The planters pressed consistently for longer indentures. In an effort to persuade labourers to stay on, the Mauritius Government, in 1847, offered a gratuity of £2 to each labourer who decided to remain in Mauritius and renounce his claim to a free passage. The Mauritius Government also wanted to discontinue the return passage and finally on 3 August 1852, the Government of India agreed to change the conditions whereby if a passage was not claimed within six months of entitlement, it would be forfeited, but with safeguards for the sick and poor. A further change in 1852 stipulated that labourers could return after five years (contributing $35 towards the return passage) but would qualify for a free return passage after 10 years. This had a negative effect on recruitment as few wanted to sign up for 10 years and a sum of $35 was prohibitive and the change was discontinued after 1858.
Increasing proportion of women
It was also considered that if the labourers had a family life in the colonies they would be more likely to stay on. The proportion of women in early migration to Mauritius was small and the first effort to correct this imbalance was when, on 18 March 1856, the Secretary for the Colonies sent a dispatch to the Governor of Demerara that stated that for the season 1856–7 women must form 25 percent of the total and in the following years males must not exceed three times the number of females dispatched. It was more difficult to induce women from North India to go overseas than those from South India but the Colonial Office persisted and on 30 July 1868 instructions were issued that the proportion of 40 women to 100 men should be adhered to. It remained in force of the rest of the indenture period.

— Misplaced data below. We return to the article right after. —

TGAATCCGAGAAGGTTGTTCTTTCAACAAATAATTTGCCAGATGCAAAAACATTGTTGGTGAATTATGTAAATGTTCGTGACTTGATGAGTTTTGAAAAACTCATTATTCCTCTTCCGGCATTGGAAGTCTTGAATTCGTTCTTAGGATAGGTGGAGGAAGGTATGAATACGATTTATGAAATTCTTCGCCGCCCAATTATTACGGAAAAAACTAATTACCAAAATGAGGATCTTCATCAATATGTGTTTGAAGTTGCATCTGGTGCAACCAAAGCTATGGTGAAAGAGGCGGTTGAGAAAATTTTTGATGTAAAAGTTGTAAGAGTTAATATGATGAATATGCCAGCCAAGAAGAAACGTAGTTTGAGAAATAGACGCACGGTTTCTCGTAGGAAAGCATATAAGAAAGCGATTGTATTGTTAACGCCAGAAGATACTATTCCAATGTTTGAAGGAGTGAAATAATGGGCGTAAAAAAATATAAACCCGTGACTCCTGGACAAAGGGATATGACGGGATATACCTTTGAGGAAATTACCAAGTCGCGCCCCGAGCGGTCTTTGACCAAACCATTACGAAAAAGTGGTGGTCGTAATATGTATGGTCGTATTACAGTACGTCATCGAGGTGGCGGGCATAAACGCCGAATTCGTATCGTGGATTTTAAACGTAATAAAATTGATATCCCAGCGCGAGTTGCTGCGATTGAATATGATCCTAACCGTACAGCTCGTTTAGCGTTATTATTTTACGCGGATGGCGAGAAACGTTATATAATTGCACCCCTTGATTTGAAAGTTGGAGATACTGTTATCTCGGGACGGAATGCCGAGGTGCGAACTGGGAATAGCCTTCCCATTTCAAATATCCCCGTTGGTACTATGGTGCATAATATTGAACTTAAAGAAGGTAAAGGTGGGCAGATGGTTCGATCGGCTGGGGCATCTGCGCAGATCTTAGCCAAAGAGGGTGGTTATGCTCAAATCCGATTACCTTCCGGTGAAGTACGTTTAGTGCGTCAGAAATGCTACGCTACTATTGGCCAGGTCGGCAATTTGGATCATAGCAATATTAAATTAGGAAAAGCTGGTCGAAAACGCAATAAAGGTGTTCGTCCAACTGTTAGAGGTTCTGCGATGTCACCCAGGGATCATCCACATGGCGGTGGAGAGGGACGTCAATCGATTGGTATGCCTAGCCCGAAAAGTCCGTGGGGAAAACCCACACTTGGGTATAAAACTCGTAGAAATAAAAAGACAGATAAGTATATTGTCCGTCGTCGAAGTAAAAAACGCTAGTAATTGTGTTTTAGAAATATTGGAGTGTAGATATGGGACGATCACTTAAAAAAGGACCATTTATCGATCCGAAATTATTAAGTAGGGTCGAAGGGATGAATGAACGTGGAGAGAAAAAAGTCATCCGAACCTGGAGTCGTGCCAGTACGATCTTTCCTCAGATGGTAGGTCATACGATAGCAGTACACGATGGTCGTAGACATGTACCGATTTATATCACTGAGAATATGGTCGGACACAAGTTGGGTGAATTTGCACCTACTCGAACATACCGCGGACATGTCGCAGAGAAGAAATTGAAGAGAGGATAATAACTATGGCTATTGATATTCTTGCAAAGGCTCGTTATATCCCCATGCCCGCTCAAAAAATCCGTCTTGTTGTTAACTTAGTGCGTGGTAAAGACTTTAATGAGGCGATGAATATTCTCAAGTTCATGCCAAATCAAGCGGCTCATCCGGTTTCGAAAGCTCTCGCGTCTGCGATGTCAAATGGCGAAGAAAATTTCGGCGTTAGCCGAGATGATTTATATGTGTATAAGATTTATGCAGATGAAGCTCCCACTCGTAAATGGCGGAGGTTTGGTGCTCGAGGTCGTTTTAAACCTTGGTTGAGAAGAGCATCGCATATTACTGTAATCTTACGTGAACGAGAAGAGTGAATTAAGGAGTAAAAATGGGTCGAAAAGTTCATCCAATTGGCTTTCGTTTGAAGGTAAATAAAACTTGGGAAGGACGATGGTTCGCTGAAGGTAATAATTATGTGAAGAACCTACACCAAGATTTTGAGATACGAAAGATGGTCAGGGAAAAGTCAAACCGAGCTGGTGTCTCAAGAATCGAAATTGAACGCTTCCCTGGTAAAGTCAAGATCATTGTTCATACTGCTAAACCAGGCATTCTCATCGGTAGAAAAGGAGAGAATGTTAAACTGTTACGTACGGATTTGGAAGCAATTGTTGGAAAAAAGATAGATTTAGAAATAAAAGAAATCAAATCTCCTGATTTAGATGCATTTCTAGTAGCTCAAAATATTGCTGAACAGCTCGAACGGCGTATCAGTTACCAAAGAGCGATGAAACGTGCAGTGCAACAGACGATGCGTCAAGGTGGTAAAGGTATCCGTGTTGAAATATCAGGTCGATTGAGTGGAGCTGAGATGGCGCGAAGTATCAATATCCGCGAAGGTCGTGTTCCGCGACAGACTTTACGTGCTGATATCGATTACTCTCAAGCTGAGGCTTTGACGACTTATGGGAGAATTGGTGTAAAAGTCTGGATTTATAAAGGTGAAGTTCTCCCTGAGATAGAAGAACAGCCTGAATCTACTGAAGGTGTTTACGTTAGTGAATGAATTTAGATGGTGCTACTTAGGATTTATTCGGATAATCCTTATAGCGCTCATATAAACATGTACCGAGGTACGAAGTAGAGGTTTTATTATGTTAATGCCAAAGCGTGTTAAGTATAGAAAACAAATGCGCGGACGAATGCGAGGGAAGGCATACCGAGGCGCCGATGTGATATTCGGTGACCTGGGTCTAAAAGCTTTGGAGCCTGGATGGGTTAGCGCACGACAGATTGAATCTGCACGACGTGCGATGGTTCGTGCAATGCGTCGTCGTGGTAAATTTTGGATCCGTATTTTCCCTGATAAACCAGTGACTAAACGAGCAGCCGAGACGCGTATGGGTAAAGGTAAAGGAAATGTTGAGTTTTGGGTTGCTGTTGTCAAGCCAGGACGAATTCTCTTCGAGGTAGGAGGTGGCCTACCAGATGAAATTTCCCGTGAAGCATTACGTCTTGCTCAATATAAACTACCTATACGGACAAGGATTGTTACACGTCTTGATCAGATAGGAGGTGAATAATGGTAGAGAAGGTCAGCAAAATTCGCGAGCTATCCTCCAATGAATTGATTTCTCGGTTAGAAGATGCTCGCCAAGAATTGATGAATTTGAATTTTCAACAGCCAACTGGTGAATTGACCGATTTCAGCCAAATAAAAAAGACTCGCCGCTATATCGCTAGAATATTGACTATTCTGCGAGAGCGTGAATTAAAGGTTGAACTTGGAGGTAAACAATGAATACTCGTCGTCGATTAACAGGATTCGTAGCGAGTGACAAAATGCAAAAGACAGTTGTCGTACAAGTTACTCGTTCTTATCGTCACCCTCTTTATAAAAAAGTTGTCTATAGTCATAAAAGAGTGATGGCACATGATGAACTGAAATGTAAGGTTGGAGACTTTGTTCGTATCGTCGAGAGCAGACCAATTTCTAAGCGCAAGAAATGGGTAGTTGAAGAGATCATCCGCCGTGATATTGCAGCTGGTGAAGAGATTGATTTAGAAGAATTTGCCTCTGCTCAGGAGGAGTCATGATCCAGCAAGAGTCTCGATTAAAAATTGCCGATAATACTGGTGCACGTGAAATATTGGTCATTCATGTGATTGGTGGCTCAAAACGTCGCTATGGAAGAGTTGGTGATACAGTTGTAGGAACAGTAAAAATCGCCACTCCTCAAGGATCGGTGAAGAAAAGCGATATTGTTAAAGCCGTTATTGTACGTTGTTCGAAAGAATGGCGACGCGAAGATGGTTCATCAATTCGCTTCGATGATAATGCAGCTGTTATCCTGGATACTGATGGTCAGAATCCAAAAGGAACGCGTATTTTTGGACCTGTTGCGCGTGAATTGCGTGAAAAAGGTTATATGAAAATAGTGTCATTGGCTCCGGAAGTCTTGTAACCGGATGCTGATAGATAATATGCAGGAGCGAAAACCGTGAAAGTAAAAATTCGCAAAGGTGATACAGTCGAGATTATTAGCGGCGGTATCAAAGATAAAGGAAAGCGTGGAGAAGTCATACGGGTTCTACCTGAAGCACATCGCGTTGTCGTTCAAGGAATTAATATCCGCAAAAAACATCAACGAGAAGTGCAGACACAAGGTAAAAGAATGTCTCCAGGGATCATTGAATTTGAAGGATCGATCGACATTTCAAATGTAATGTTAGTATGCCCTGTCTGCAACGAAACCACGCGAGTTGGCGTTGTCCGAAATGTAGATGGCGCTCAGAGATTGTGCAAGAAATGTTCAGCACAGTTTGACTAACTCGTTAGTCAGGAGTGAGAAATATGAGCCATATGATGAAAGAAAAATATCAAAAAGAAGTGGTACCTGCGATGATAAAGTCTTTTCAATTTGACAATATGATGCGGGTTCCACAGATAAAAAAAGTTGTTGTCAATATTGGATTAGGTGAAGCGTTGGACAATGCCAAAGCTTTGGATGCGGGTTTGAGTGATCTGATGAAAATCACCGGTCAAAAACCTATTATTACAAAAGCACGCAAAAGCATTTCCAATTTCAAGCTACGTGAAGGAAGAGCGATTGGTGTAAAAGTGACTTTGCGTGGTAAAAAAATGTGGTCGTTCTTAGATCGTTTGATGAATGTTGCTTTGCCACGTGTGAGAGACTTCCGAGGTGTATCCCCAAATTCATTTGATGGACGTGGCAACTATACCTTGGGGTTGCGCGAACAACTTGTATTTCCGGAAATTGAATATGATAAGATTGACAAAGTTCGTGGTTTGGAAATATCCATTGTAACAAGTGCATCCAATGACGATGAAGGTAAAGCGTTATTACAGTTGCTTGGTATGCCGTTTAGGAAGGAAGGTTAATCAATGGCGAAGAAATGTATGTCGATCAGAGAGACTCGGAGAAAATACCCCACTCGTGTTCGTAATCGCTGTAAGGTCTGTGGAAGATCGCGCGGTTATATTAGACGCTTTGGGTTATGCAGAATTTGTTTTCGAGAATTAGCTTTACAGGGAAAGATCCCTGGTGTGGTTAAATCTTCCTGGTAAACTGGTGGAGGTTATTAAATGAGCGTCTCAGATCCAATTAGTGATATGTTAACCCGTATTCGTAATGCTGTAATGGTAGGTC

Trinidad followed a different trend where the Government offered the labourers a stake in the colony by providing real inducements to settle when their indentures had expired. From 1851 £10 was paid to all those who forfeited their return passages. This was replaced by a land grant and in 1873 further incentives were provided in the form of 5 acres (20,000 m2) of land plus £5 cash. Furthermore, Trinidad adopted an ordinance in 1870 by which new immigrants were not allotted to plantations where the death rate exceeded 7 percent.
Recruitment for the French Colonies
Recruitment to the French sugar colonies continued via the French ports in India without knowledge of the British authorities and by 1856 the number of labourers in Réunion is estimated to have reached 37,694. It was not until 25 July 1860 that France was officially permitted by the British authorities to recruit labour for Reunion at a rate of 6,000 annually. This was extended on 1 July 1861 with permission to import ‘free’ labourers into the French colonies of Martinique, Guadeloupe and French Guiana (Cayenne). Indenture was for a period of five years (longer than British colonies at the time), return passage was provided at the end of indenture. (Not after ten as in British colonies) and Governor-General was empowered to suspend emigration to any French colony if any abuse was detected in the system.